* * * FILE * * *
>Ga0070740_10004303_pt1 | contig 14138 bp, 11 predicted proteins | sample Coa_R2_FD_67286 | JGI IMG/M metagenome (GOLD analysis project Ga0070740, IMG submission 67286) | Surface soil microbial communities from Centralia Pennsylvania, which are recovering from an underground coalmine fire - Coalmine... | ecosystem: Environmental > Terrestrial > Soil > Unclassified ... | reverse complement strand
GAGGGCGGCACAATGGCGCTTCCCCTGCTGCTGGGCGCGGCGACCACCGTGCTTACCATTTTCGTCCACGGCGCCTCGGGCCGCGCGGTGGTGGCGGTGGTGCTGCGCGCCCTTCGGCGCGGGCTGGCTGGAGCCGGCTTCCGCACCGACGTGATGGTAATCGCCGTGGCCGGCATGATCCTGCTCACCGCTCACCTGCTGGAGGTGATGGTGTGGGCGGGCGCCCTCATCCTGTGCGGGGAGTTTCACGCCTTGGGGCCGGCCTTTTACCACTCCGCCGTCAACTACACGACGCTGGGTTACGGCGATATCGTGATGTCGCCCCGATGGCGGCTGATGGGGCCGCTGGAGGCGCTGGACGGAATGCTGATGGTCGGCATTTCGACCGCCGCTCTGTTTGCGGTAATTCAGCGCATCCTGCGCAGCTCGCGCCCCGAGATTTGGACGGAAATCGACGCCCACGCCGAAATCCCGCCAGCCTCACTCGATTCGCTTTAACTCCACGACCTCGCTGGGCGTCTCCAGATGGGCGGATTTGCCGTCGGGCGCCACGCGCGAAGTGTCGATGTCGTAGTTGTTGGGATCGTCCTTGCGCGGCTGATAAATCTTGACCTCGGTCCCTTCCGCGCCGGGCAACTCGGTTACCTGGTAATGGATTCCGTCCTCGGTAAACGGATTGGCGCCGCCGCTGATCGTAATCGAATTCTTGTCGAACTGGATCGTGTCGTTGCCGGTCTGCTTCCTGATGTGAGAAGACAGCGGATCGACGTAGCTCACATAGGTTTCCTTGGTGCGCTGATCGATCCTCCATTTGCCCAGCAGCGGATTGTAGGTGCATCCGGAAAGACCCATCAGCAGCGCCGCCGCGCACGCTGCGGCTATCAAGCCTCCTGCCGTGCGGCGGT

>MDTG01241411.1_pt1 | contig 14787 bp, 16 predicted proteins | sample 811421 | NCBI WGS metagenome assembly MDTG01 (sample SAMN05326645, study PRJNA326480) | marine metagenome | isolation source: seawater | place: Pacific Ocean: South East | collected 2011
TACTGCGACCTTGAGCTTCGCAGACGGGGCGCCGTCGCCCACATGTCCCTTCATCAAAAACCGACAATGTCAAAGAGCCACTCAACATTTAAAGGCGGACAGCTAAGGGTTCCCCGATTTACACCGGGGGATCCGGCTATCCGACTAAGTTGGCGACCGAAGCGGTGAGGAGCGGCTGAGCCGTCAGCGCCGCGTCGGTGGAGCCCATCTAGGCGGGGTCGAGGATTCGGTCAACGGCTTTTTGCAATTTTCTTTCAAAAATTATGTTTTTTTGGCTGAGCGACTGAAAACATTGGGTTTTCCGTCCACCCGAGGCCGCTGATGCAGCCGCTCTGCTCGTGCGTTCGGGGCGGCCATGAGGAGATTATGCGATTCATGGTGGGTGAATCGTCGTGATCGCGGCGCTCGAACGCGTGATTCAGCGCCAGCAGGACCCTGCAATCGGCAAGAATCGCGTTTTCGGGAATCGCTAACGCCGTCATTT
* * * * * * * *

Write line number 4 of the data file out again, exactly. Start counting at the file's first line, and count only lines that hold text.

TACTGCGACCTTGAGCTTCGCAGACGGGGCGCCGTCGCCCACATGTCCCTTCATCAAAAACCGACAATGTCAAAGAGCCACTCAACATTTAAAGGCGGACAGCTAAGGGTTCCCCGATTTACACCGGGGGATCCGGCTATCCGACTAAGTTGGCGACCGAAGCGGTGAGGAGCGGCTGAGCCGTCAGCGCCGCGTCGGTGGAGCCCATCTAGGCGGGGTCGAGGATTCGGTCAACGGCTTTTTGCAATTTTCTTTCAAAAATTATGTTTTTTTGGCTGAGCGACTGAAAACATTGGGTTTTCCGTCCACCCGAGGCCGCTGATGCAGCCGCTCTGCTCGTGCGTTCGGGGCGGCCATGAGGAGATTATGCGATTCATGGTGGGTGAATCGTCGTGATCGCGGCGCTCGAACGCGTGATTCAGCGCCAGCAGGACCCTGCAATCGGCAAGAATCGCGTTTTCGGGAATCGCTAACGCCGTCATTT